Tag Archives: Literature

Digital Tools for Literary Scholars

Wired on Moretti: a short riff on Franco Moretti’s current projects that is worth a quick read, especially for English 214 students envisioning other ways in which they could have structured their final research project for the Fall 2009 term.

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I wrote this position paper today – Does it makes sense? I was sugar deprived at the time.

I have always been, and always will be a lover of pen to paper and cover to cover. Although the traditional method of writing a poem, story, essay, or even a grocery list has changed over the years and now includes input by typewriters, computers, handheld PDA’s and blackberries I will never stray from the simple basic method of writing and reading literature – word only.

Adding pictures and sound to literature is in no way a new revelation. Yet for as long as I can remember these added images and sound were still enclosed in a book, and were not flashing across a computer screen in a bold and intrusive method  as thought they were saying, “look at me.” No thanks. I have given it a chance. I struggled with the click through tabs, the abode upgrade downloads, the self navigation, and worst of all the 10 minute trickling of letters down the screen that at first developed a sense of intrigue in me that maybe somehow something might happen. But then at a point where it appears there is no end.. it does end, and rather abruptly thereby leaving me desperate for the wasted ten minutes of my life back.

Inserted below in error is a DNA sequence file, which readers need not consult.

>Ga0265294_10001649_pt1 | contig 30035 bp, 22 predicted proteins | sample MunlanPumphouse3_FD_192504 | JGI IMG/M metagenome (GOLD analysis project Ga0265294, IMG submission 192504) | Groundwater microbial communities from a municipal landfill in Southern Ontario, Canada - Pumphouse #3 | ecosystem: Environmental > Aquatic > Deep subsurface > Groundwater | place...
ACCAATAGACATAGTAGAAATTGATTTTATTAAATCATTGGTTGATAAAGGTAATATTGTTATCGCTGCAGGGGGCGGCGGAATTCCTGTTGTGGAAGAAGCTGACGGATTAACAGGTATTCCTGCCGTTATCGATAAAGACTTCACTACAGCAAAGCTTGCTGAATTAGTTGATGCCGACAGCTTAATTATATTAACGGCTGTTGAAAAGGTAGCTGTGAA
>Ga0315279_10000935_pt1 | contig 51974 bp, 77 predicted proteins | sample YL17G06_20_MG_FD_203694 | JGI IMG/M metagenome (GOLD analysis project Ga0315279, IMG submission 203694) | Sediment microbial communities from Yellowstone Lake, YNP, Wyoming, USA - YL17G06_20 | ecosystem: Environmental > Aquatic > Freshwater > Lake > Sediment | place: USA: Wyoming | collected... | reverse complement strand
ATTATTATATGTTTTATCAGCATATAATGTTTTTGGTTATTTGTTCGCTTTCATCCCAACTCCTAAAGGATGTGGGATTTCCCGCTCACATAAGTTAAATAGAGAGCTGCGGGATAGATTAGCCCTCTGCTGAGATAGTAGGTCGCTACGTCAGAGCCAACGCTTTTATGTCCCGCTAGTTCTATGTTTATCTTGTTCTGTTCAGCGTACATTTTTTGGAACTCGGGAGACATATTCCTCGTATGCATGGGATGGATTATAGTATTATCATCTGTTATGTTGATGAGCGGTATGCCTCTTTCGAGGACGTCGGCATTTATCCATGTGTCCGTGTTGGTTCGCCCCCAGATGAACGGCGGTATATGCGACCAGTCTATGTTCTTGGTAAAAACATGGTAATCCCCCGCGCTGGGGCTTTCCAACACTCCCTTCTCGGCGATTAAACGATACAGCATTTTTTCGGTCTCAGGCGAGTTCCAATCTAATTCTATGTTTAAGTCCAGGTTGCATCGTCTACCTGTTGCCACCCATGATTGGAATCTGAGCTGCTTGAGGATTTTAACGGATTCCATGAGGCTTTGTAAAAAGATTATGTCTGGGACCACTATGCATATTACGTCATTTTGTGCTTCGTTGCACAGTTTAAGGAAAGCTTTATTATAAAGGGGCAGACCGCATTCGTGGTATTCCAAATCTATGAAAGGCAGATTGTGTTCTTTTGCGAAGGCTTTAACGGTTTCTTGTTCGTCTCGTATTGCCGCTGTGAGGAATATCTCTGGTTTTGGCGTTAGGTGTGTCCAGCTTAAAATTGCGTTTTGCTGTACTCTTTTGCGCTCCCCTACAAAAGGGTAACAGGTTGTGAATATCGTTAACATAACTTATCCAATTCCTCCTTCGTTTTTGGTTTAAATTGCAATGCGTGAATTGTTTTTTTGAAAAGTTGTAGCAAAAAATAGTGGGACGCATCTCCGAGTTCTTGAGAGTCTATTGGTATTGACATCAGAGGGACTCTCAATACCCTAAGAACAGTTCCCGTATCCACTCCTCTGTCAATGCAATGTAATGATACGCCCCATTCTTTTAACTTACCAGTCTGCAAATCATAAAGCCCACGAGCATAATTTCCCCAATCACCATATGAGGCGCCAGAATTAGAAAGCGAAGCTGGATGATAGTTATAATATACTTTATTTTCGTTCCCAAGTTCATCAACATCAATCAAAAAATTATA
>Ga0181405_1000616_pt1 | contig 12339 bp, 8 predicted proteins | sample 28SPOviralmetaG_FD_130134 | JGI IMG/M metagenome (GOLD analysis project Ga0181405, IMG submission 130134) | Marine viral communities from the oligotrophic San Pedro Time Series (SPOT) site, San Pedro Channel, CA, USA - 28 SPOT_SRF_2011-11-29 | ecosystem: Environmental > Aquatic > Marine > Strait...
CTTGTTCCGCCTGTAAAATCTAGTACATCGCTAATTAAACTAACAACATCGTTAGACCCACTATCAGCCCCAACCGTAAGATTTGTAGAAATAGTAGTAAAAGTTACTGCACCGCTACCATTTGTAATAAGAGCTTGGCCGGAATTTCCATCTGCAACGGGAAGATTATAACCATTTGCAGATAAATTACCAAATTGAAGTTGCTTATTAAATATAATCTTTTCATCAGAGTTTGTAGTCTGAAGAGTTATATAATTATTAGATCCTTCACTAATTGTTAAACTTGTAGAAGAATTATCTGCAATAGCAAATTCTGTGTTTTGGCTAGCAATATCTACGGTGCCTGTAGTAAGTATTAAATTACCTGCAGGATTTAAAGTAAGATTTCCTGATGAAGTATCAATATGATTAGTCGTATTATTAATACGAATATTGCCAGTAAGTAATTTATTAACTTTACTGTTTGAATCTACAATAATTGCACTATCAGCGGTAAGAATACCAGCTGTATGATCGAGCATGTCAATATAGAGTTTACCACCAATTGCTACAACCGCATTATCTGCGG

As a child, my mom bought me the books that had a soundboard along the side. The reader, me in this case, is usually under the age of 5 and is instructed to push a button on this soundboard and a little speaker at the bottom would blast some sort of animal sound, Disney character quote or plane, train and automobile noise. They did not hold my interest; even then it was my opinion that you can’t use bells and whistles to detract from your lack of content. I have concluded that there is a reason that pictures are reserved for children’s books. They are there to aid in the development of a child’s creative side, to stimulate interest and promote a child’s own imagination. I don’t need this. I prefer to create my own images, to get lost in the writing, and to develop meaning for the words myself. That being said, I am also the person who abhors the thought of seeing a Hollywood adaptation of a novel I love. Why on earth would I want to erase the beautiful images I have made for myself and replace them with some Hollywood hotshot nitwits idea of what the novel should look like. For example: White Oleander: Novel, spectacular; Film, horrid. Blindness, a book that impacted my life so much so that I gave it as a gift to everyone I loved for Christmas that year, and the film adaptation was tragic and despicable. Please don’t even get me started on the upcoming adaptation of Alice Sebold’s “The lovely bones” I may just cry.